For thousands of generations humans have looked up at the Moon and imagined a face in its features: the Man in the Moon, smiling gently upon us from his perch high in the heavens. A pleasant thought, right? But maybe also a warning—a warning of a threat from space that we on Earth have no way to stop.

Japanese scientists announced last week in the journal Nature Geoscience that they had used spectral analysis to measure the composition of minerals in the 3000-kilometre-wide Procellarum Basin, the giant flat space that makes up the largest part of the Man in the Moon’s face. Then they’d compared those results with rock samples brought back from the Moon by Apollo astronauts. Their conclusion? The Procellarum basin is a newer feature than most of the Moon’s craters, and was most likely caused by the strike of one giant asteroid that ripped off a huge portion of the crust and produced a new one, about 3.9 billion years ago.

That’s not just an interesting factoid (and a serious romantic buzzkill) but also a reminder that a huge chunk of space rock like that might one day have Earth in its sights.

You can get two fairly similar versions of that scenario in the movies Armageddon and Deep Impact, both released in 1998. The newer movie Seeking a Friend for the End of the World, a quirky but often sweet romantic comedy starring Steve Carell and Kiera Knightley, has just come out on video and is worth a look (but note that Bruce Willis isn’t in the cast, and adjust your expectations accordingly). I’ve explored the killer asteroid idea in some old blog posts and in my short story “Saviour” which you can read by following this link. In “Saviour” the man in charge of the mission to save humankind from the approaching cosmic doom takes a rather unorthodox approach.

“Saviour” was significantly inspired by another movie called Sharkwater in which filmmaker Rob Stewart showed that sharks are on the path to extinction, thanks to the inexplicable human taste for shark fin soup (among other things). Stewart has now produced a follow-up to Sharkwater due in movie theatres next spring that’s even more disturbing. Ocean scientists pointed out to him that by the 2040’s not only will sharks be gone, virtually every other species of fish and sea mammal will also be wiped out, due to indiscriminate overfishing, pollution, and global warming. The movie goes on to show the forecast consequences of climate change on the rest of the planet. Revolution expresses a message of hope, but its premise is certainly dire. And it’s not fiction.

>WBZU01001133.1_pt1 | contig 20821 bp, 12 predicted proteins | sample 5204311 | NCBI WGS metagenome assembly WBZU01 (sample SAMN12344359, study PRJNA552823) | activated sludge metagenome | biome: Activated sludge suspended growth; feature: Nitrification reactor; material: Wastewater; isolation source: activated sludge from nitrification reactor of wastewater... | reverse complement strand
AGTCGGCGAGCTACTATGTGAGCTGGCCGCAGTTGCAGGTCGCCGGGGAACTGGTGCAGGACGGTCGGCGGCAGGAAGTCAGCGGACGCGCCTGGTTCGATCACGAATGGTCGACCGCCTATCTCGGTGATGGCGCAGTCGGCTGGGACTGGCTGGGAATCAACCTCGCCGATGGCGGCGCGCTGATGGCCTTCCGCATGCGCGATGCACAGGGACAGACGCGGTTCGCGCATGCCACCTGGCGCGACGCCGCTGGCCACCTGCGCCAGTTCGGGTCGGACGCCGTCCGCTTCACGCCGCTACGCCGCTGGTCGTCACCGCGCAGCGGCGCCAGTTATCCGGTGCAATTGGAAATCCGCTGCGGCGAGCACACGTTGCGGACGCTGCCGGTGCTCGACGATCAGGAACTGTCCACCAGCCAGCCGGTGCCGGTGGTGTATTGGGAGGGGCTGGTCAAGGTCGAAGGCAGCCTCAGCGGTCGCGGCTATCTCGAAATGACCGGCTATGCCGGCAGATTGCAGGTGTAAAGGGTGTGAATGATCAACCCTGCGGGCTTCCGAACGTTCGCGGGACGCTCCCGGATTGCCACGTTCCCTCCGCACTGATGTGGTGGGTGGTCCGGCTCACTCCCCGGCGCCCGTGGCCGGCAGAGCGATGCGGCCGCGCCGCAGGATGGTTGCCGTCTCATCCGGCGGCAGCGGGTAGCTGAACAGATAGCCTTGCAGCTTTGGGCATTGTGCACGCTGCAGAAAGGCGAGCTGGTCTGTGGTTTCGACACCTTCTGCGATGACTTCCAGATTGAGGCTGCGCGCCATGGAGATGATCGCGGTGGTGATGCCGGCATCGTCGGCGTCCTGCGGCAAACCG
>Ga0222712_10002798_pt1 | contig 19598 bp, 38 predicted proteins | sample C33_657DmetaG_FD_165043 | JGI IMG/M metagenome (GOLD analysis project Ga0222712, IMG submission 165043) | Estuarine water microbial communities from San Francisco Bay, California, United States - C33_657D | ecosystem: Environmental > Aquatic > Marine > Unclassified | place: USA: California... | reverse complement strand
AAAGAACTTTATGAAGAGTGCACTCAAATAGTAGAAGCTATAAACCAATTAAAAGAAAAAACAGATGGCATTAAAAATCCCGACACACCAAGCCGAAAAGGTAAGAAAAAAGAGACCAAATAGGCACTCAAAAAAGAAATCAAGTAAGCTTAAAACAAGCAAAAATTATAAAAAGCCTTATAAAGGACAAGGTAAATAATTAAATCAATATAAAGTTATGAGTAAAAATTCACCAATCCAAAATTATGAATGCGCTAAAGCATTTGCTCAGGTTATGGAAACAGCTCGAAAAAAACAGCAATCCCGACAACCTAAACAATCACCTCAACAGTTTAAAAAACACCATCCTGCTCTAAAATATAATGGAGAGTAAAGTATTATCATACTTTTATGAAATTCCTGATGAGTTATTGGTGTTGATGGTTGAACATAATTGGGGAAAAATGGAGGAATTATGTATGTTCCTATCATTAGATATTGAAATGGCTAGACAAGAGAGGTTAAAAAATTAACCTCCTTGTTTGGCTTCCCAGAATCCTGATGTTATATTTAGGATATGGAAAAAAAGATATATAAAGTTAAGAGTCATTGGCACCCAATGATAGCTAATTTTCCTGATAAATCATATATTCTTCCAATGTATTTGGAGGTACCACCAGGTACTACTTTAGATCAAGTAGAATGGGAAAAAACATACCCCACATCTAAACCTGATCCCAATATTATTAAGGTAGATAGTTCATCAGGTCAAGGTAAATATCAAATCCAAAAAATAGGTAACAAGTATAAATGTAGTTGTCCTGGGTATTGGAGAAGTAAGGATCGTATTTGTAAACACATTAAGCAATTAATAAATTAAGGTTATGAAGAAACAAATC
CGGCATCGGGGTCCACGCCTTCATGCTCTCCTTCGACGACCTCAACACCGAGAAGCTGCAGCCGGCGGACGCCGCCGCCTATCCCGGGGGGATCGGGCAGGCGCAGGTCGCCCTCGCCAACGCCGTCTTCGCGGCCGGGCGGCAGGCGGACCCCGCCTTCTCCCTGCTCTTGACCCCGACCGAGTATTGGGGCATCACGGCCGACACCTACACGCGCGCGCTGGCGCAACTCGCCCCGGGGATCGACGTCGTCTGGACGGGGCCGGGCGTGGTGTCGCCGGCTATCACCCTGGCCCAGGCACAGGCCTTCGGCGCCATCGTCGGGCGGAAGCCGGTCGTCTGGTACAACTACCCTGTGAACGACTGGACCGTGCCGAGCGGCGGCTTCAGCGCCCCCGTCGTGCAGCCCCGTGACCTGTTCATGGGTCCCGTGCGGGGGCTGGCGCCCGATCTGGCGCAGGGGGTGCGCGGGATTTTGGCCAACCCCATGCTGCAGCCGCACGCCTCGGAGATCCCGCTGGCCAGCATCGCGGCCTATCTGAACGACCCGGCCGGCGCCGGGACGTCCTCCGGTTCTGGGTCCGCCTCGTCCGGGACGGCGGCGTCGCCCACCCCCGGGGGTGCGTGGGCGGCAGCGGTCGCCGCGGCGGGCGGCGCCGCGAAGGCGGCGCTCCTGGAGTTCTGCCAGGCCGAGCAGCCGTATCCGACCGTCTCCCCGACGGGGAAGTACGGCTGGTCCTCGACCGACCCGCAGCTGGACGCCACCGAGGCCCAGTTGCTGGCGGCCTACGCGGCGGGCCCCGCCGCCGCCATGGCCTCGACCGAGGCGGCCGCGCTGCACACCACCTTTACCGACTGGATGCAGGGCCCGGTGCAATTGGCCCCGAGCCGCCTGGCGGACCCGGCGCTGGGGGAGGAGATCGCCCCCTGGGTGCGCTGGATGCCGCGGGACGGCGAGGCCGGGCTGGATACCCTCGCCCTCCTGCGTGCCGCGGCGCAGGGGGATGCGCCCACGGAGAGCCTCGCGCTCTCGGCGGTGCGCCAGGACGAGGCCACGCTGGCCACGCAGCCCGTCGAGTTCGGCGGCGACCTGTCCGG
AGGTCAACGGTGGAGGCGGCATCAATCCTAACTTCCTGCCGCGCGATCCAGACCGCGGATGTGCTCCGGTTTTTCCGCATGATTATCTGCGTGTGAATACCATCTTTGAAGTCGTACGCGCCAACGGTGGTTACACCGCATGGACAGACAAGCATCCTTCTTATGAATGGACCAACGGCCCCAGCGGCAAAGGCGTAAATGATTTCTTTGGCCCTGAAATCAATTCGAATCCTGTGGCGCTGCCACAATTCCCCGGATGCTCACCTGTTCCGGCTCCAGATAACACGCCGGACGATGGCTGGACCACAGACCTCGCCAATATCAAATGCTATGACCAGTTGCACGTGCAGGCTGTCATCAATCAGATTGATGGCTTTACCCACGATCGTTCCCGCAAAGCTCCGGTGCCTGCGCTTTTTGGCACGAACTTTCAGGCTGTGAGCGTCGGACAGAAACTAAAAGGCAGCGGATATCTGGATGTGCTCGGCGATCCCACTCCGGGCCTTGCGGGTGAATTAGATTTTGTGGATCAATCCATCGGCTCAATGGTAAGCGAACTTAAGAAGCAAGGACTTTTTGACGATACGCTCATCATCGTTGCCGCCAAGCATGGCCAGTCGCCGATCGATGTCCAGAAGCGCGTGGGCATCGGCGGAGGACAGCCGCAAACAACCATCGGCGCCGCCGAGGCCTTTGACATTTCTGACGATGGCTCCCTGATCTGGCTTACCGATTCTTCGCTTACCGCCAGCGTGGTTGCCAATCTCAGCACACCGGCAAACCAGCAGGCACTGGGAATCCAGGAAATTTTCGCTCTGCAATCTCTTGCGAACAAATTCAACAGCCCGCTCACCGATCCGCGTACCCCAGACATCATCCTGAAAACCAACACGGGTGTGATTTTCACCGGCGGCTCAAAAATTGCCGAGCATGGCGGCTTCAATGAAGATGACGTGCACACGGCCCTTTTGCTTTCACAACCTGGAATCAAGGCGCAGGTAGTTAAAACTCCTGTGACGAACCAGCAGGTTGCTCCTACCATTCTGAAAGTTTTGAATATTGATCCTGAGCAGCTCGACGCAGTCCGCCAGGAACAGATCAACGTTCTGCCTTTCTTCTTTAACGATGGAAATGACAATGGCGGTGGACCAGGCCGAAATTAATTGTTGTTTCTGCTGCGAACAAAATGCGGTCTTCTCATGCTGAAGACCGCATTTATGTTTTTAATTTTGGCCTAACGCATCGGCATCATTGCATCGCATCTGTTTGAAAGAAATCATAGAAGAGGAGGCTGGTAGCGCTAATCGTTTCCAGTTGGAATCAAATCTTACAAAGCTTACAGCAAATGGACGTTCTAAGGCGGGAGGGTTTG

So what’s the connection between climate change extinctions and a killer asteroid? For that you’ll have to read “Saviour”. But consider: if a giant space rock ever is found to be on a collision course with Earth, will it be a terrible twist of fate?

Or the universe protecting itself from us?


What does a giant rock hurtling toward Earth have to do with sharks?

My story “Saviour”. It’s an example of how information from widely different sources can come together to provide inspiration.

From 2004 - 2006 there was some scientific concern that the asteroid Apophis would come very close to Earth, or even strike the planet in 2029. Although better calculations disproved that, there was still a chance that the 2029 pass would alter Apophis’ orbit enough to provide a collision with Earth in 2036. The results would be catastrophic, but fortunately more recent computations have put the odds of a collision at one in a quarter-million. Still, the episode is obvious grist for science fictions stories. Who could forget the two 1998 Hollywood blockbusters Armageddon and Deep Impact (even if you’ve tried to)? Both movies had that same doomsday premise: a killer asteroid on a collision course with Earth.

In 2006 I had the opportunity to interview Rob Stewart, the man behind an excellent documentary film called Sharkwater. The film details how underwater cameraman Stewart set out to debunk the myths about sharks and ended up in serious danger from human predators instead. The most unforgettable element of Sharkwater is the devastating damage being done to the shark population by the shark finning industry, harvesting shark fins only for the status dish of shark fin soup. What threatens sharks threatens the whole ecosystem of the oceans. But then there are so many ways in which the human race is chasing other Earth species into extinction.

I was strongly affected by the movie, and its message somehow became entangled in my mind with apocalyptic threats to the human species. The result is “Saviour.”

It’s another story, like “Hurricane”, that seems at first glance to be old hat. Knowing that time-challenged editors buried under an avalanche of submissions look for the earliest-possible excuses to reject stories, I didn’t think many would give “Saviour” a chance and read it all the way to the end. So I’ve rarely submitted it anywhere (and my fears have been proven correct the few times I did submit it). But I think it’s an interesting take on the doomsday premise, and a story with something to say. Please have a look. But read it to the end!